October 7, 2017 at 8:47 am #64561
I wonder if there might be something more like avoidance? My brother (ADHD) would sleep through the bus every day. I went to another school at the time. But, a friend of mine mentioned that my brother was getting into trouble on the bus and seemed extra hyper. I mentioned this to him and he said he hated the bus — being in a close space with no escape and so many kids made him feel unable to be in control, and they the driver got on his case for how he behaved on the bus. So, it might be worth exploring if this is a bus/transition/1st class of the day issue versus a sleeping issue.
October 7, 2017 at 6:39 pm #64565
Awe man, this is a hard one! I’m 36 and I still struggle in the mornings… I often late in high school, and even a bit in college. I hate to admit it, but facing the stress of the consequences of my habits is what helps me break the pattern. I.E. – getting in trouble in school, with a professor, or getting in trouble at work. I still haven’t found my golden solution.
However, I do find it helpful to set multiple alarms with different sounds on my phone. I also use an app that goes off as soon as it detects that you are in a light enough pattern of sleep to wake you up. “Sleep Cycle” is what I use currently, and it has a basic free option. If I set my alarm to go off at 7:00AM, it will start trying to sense when I’m in the right cycle to wake between 6:30AM and 7:00AM. This usually wakes me up enough to take my morning medicine that helps me to get going.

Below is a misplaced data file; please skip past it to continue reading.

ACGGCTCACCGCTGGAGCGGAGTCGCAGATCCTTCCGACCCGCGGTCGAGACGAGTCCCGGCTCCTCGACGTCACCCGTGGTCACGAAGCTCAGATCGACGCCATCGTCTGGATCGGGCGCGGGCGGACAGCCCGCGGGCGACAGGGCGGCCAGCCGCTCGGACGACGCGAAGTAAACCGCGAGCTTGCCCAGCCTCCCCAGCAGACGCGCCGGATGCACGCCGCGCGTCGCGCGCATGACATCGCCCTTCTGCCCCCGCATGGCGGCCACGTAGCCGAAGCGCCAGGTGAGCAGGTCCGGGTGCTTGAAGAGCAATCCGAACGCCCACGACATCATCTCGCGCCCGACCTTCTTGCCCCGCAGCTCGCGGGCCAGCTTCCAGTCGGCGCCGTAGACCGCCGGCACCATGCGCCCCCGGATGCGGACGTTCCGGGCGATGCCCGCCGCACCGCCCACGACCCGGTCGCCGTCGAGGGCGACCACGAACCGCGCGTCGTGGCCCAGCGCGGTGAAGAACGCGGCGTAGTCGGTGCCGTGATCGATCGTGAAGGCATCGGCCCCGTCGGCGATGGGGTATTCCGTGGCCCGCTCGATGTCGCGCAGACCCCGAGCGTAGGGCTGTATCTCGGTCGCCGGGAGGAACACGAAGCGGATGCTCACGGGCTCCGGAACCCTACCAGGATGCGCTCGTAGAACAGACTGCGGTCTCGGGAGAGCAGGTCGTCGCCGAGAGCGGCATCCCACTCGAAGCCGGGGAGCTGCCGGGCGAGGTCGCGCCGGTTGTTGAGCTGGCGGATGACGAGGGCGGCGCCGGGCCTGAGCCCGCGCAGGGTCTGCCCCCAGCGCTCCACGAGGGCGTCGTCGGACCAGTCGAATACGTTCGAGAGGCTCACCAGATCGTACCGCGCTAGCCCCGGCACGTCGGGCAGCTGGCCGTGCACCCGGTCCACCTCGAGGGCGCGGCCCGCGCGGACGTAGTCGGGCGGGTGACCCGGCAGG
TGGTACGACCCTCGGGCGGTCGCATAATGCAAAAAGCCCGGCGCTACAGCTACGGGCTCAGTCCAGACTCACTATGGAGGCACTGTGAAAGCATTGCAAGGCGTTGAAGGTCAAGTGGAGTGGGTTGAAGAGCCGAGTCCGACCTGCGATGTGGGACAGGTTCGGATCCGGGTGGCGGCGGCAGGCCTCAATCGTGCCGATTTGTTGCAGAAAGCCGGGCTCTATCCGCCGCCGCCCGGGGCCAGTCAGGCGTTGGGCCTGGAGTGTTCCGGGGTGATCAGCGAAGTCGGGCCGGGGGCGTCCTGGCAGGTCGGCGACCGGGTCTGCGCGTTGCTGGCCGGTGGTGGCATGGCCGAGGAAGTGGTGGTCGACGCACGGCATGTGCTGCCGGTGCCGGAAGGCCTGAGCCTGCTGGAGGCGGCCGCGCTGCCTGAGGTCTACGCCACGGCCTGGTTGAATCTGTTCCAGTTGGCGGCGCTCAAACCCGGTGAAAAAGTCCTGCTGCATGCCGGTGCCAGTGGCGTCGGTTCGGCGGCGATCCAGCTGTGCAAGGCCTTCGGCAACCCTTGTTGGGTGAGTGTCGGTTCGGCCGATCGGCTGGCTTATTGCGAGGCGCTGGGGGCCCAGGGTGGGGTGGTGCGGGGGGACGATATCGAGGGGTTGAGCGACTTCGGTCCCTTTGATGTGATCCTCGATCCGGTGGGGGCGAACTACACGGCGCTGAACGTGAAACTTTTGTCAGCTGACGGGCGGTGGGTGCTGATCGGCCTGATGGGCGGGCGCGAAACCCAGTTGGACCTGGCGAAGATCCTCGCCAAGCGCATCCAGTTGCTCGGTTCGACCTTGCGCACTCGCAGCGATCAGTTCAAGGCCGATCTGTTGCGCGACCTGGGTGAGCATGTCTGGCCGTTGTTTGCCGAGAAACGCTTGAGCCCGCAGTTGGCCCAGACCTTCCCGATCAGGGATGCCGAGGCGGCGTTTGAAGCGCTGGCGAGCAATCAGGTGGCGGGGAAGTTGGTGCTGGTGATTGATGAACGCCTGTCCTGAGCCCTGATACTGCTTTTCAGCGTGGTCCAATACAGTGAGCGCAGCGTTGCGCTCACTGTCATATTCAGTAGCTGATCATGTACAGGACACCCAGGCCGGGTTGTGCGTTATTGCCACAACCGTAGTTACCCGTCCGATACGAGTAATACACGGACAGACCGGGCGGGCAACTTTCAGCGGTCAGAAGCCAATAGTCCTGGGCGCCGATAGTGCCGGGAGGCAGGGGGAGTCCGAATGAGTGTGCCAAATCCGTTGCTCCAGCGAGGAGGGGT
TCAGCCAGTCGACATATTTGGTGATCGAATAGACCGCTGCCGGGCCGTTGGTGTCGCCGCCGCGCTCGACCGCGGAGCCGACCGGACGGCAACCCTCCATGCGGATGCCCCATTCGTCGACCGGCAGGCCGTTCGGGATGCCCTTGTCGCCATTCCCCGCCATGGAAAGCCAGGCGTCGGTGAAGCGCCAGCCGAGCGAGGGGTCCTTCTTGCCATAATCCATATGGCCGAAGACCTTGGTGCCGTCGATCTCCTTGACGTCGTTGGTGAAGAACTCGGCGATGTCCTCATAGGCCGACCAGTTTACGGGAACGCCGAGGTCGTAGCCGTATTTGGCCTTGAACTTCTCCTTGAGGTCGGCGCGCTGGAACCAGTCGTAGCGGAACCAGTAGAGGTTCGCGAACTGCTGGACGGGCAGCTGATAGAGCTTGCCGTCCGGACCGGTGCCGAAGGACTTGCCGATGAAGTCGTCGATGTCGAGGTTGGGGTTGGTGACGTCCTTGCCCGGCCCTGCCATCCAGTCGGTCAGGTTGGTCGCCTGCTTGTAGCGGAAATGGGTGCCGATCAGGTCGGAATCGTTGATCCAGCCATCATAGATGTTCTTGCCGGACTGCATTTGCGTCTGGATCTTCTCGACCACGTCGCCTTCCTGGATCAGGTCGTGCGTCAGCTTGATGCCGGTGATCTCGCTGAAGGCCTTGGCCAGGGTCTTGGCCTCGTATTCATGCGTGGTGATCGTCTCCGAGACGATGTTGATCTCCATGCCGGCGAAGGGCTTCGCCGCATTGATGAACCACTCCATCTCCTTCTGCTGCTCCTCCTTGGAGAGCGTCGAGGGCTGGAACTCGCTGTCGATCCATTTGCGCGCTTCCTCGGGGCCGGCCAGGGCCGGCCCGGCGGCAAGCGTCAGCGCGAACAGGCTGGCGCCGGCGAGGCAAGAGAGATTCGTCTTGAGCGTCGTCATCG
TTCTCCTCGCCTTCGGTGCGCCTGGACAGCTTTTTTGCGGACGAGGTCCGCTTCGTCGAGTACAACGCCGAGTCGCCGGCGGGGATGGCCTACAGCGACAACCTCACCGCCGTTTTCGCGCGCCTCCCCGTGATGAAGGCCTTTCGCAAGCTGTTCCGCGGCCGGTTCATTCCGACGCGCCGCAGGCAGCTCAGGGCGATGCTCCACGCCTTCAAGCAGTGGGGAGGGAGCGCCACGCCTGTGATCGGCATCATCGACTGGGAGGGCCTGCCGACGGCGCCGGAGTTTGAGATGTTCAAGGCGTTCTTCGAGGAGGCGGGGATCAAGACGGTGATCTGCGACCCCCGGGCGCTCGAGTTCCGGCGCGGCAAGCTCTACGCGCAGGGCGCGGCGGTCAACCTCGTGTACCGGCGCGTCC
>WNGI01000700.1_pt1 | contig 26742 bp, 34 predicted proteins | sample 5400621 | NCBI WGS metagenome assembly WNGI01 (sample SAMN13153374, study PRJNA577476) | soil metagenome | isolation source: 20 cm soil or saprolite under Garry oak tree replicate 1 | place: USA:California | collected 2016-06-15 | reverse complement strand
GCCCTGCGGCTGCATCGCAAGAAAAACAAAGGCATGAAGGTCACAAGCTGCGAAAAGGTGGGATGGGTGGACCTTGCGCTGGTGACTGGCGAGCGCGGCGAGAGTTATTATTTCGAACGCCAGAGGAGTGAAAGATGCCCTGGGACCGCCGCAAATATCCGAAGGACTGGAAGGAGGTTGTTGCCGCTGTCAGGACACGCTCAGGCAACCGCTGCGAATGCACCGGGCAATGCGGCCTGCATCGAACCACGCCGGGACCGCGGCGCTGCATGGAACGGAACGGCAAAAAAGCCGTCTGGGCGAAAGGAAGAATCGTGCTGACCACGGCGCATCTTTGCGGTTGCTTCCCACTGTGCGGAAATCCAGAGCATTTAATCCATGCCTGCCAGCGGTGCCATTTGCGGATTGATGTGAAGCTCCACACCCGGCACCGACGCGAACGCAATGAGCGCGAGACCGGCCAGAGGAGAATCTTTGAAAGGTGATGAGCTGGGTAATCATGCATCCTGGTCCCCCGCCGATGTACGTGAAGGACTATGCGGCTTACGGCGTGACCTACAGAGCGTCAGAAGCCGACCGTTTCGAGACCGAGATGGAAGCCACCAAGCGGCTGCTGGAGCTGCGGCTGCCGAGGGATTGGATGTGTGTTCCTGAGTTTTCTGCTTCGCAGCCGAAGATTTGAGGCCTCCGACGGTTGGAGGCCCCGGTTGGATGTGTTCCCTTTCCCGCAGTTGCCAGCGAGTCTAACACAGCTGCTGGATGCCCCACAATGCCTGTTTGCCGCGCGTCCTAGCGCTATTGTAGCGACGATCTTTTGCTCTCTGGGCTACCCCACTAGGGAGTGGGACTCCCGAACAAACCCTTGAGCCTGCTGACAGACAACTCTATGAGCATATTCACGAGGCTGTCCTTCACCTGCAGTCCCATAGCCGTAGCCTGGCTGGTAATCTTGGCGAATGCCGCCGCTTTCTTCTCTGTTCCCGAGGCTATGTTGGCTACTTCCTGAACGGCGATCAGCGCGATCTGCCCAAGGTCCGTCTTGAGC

I’ll be candid and still rely on some help from my mom when I was at home, my sister in college (we were roommates), and now my fiance during those times I go through a period of insomnia. Either way… it’s certainly rough.
October 7, 2017 at 8:34 pm #64571
When your son had the sleep study, was he diagnosed with any type of official sleep disorder? The symptoms you describe, including the severe headache, could be Delayed Sleep Phase Syndrome. Both my son’s have that type of Circadian Rhythm Disorder. They both were born with it but sometimes it can be mild but become severe when adolsencence starts. Keeping good sleep hygene is critical to seeing any improvement in sleep cycle & physical side effects. Here is a website for further info: https://www.circadiansleepdisorders.org/docs/DSPS-QandA.php